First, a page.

Many economists expect the U.S. recession to end in the second half of this year, but companies catering to consumers showed on Wednesday that the prolonged downturn and rising unemployment are taking a toll on business in the near term.
Capital One Financial Corp, a leading issuer of MasterCard and Visa credit cards, said U.S. credit card defaults rose in March as unemployment soared, while Burger King Holdings Inc said it saw a surprise drop in customer visits to its hamburger restaurants in March.
Meanwhile, the head of Wal-Mart Stores Inc, the world's biggest retailer, said he does not anticipate a quick end to the recession.
There's still a lot of stress, Wal-Mart CEO Mike Duke said on a taped interview on NBC's Today Show.
It's not a 'V' recession, where we're just going to bounce out and come back, he said.
The latest comments come a day after a government report showed that sales at U.S. retailers unexpectedly fell 1.1 percent in March. On Wednesday, the Labor Department said U.S. consumer prices fell unexpectedly in March, recording their first 12-month drop in nearly 54 years, as slumping demand pushed down energy and food costs.
The data underscore the severity of the U.S. recession, and show consumers are keeping a tight grip on their wallets.
Duke said that by the end of the month, just before traditional paydays for many workers, customers are left with only a few dollars to spend. He said the downturn will lead to a sustained change in the way that families live.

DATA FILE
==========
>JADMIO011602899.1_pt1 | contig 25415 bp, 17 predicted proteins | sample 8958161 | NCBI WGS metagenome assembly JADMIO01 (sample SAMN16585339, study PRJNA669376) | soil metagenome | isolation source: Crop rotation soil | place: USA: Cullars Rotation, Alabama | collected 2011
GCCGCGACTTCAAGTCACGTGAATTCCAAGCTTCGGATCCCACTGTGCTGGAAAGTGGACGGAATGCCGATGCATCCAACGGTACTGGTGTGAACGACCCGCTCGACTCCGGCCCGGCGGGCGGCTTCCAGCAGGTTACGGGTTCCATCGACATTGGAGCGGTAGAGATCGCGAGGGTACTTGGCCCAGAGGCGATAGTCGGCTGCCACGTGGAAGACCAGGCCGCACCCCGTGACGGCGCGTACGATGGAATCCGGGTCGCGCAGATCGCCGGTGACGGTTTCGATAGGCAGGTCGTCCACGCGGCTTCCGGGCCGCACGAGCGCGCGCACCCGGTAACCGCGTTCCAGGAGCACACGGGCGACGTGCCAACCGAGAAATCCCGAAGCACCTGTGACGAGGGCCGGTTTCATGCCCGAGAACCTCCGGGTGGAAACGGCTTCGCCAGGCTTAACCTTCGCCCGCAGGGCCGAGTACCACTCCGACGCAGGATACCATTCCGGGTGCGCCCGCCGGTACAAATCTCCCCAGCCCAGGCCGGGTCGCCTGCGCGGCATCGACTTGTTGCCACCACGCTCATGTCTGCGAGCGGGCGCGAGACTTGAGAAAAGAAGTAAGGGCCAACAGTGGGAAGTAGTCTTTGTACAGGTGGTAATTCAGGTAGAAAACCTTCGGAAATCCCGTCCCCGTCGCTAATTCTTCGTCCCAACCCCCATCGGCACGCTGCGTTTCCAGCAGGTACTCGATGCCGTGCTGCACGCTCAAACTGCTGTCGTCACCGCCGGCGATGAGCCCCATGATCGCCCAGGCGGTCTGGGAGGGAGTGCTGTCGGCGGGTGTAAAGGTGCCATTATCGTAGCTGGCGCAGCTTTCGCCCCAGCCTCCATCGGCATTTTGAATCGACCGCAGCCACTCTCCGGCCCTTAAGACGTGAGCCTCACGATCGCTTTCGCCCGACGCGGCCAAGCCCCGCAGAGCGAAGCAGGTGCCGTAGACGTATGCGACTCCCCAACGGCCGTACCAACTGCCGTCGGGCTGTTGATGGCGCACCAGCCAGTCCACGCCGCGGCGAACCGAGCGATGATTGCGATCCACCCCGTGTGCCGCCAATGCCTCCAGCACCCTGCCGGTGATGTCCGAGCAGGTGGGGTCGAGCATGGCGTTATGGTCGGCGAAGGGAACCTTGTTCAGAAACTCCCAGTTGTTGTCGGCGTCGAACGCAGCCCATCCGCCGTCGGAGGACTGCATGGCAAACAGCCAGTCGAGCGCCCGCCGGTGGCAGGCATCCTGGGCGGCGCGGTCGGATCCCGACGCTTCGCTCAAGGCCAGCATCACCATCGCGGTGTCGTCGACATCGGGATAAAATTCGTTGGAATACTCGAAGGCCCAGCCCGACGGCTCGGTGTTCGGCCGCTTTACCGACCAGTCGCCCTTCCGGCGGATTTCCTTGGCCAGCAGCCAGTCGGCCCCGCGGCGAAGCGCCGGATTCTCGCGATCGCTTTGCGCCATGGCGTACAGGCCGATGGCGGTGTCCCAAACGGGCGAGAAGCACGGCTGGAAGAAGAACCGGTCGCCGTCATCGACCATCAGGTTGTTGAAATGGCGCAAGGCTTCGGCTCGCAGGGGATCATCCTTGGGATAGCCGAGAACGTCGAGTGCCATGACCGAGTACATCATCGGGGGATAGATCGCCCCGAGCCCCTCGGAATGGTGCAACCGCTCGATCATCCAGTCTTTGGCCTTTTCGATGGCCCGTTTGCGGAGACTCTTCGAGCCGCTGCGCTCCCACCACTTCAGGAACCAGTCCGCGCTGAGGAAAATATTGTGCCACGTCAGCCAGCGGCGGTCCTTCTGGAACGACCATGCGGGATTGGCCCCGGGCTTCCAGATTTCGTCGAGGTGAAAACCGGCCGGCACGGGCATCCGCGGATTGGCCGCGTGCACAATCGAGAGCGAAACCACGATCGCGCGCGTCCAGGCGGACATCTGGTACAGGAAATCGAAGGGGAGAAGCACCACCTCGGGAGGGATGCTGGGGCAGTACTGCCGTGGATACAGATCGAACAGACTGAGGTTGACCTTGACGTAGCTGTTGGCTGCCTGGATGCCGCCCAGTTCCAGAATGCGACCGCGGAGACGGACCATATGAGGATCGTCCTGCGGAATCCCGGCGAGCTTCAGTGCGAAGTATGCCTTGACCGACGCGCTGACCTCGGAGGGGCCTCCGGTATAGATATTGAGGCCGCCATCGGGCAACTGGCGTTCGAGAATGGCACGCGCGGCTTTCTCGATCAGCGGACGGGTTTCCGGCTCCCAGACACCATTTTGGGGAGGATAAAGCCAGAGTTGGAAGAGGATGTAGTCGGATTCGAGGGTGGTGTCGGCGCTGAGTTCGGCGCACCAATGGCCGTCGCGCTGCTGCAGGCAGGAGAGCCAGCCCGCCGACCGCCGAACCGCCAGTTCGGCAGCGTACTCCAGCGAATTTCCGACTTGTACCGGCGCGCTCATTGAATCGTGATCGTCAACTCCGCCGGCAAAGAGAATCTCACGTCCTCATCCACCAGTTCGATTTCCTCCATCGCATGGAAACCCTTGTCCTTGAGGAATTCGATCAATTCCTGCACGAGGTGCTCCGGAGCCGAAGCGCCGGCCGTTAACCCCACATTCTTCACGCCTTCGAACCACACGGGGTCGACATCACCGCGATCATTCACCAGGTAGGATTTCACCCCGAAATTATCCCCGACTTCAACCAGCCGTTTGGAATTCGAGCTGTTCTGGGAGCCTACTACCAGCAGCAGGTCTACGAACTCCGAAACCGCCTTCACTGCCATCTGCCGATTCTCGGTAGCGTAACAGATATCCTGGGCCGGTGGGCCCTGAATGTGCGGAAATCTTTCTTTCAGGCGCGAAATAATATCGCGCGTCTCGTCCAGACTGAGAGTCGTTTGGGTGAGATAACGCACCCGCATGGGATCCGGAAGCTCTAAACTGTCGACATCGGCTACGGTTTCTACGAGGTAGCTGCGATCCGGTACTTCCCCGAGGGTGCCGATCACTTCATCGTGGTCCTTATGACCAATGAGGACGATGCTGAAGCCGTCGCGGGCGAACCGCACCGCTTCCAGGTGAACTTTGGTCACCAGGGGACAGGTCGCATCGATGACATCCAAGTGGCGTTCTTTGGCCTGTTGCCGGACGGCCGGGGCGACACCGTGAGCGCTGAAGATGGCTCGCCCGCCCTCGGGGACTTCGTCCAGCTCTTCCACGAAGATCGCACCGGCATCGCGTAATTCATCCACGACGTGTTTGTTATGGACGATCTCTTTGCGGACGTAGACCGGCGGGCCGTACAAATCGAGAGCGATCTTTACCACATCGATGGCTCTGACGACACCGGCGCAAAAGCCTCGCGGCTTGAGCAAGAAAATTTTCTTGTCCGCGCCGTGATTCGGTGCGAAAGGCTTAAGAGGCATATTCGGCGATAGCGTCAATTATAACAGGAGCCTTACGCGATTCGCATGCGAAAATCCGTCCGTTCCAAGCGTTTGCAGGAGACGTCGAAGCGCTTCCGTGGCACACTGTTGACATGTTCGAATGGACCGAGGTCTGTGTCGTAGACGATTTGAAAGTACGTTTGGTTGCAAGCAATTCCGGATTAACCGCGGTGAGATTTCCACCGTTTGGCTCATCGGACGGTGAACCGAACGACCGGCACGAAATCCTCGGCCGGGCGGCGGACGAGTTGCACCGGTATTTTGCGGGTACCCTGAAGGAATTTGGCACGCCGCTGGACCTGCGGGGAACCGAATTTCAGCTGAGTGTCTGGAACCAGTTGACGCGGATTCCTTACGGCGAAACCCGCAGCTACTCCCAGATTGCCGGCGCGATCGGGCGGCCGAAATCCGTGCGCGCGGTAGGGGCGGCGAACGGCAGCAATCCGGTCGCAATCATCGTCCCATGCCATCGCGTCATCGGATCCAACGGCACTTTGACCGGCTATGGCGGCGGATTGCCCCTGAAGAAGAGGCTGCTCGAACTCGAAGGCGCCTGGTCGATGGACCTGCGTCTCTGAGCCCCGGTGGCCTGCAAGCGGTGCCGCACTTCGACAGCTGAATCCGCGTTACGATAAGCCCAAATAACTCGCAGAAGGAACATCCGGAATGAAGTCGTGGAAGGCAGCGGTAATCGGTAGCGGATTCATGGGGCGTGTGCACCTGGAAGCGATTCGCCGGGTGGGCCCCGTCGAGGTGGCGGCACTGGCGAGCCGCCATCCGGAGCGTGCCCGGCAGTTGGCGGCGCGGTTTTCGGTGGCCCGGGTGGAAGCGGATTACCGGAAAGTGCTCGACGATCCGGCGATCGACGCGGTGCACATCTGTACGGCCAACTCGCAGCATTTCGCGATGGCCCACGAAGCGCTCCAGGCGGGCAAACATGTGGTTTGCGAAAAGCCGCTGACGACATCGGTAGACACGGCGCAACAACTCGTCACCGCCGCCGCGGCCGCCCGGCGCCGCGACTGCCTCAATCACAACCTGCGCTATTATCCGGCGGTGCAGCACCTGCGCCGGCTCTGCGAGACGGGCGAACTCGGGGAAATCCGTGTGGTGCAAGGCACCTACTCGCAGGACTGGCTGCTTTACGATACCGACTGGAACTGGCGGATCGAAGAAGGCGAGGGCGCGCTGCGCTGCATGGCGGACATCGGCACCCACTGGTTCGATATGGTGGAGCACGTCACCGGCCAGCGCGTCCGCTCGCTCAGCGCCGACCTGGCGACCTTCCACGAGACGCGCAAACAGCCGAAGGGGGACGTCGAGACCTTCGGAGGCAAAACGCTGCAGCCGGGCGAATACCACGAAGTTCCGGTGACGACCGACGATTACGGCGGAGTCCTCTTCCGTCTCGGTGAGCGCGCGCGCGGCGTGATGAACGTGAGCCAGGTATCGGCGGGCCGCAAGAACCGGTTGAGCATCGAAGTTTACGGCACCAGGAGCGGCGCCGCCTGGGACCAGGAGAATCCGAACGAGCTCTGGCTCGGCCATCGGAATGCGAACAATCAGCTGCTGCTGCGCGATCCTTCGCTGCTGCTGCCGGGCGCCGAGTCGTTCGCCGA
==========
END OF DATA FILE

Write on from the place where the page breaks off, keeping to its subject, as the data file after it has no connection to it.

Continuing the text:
Capital One said the annualized net charge-off rate for U.S. credit cards -- debts the company believes it will never collect -- rose to 9.33 percent in March from 8.06 percent in February. The rate for loans at least 30 days delinquent dipped slightly, to 5.08 percent from 5.1 percent.
The company, due to report its first-quarter results next week, forecast more credit losses this year as debt-burdened American consumers struggle with unemployment, which hit a 25-year high in March.
Its shares fell 7.6 percent, while card issuer American Express Co dropped 2.2 percent and financial services company Citigroup fell 7.5 percent.
Meanwhile, Burger King, best known for its Whopper hamburgers, said it faced an unanticipated traffic slowdown in March across most company-owned restaurants, which hurt its margins for the quarter.
The declines were steepest in Mexico and Germany. Burger King said it has taken steps to woo customers in those two markets, which include relaunching a value menu in Germany.
So far in April, the hamburger chain said same-store sales have improved, mostly due to the shift of the Easter holiday into the month and to efforts in Germany and Mexico.
Its shares dropped 14 percent, while competitor McDonald's Corp traded down 1.5 percent.
The latest Blue Chip Economic Indicators survey of private economists, released last week, showed that 86 percent of economists surveyed thought the recession would end in the second half of this year.
Much of the anticipated turnaround in the U.S. economy, now in its 16th month of recession, would be driven by some improvement in consumer spending, housing, business inventories and exports. Yet above-trend growth was not expected until the second half of 2010.
The official arbiter of when recessions begin and end, the National Bureau of Economic Research, tends to wait many months before officially announcing the turn in the business cycle, so it could be 2010 before the determination is made.
(Additional reporting by Aarthi Sivaraman and Juan Lagorio in New York and Lucia Mutikani and Emily Kaiser in Washington, editing by Gerald E. McCormick)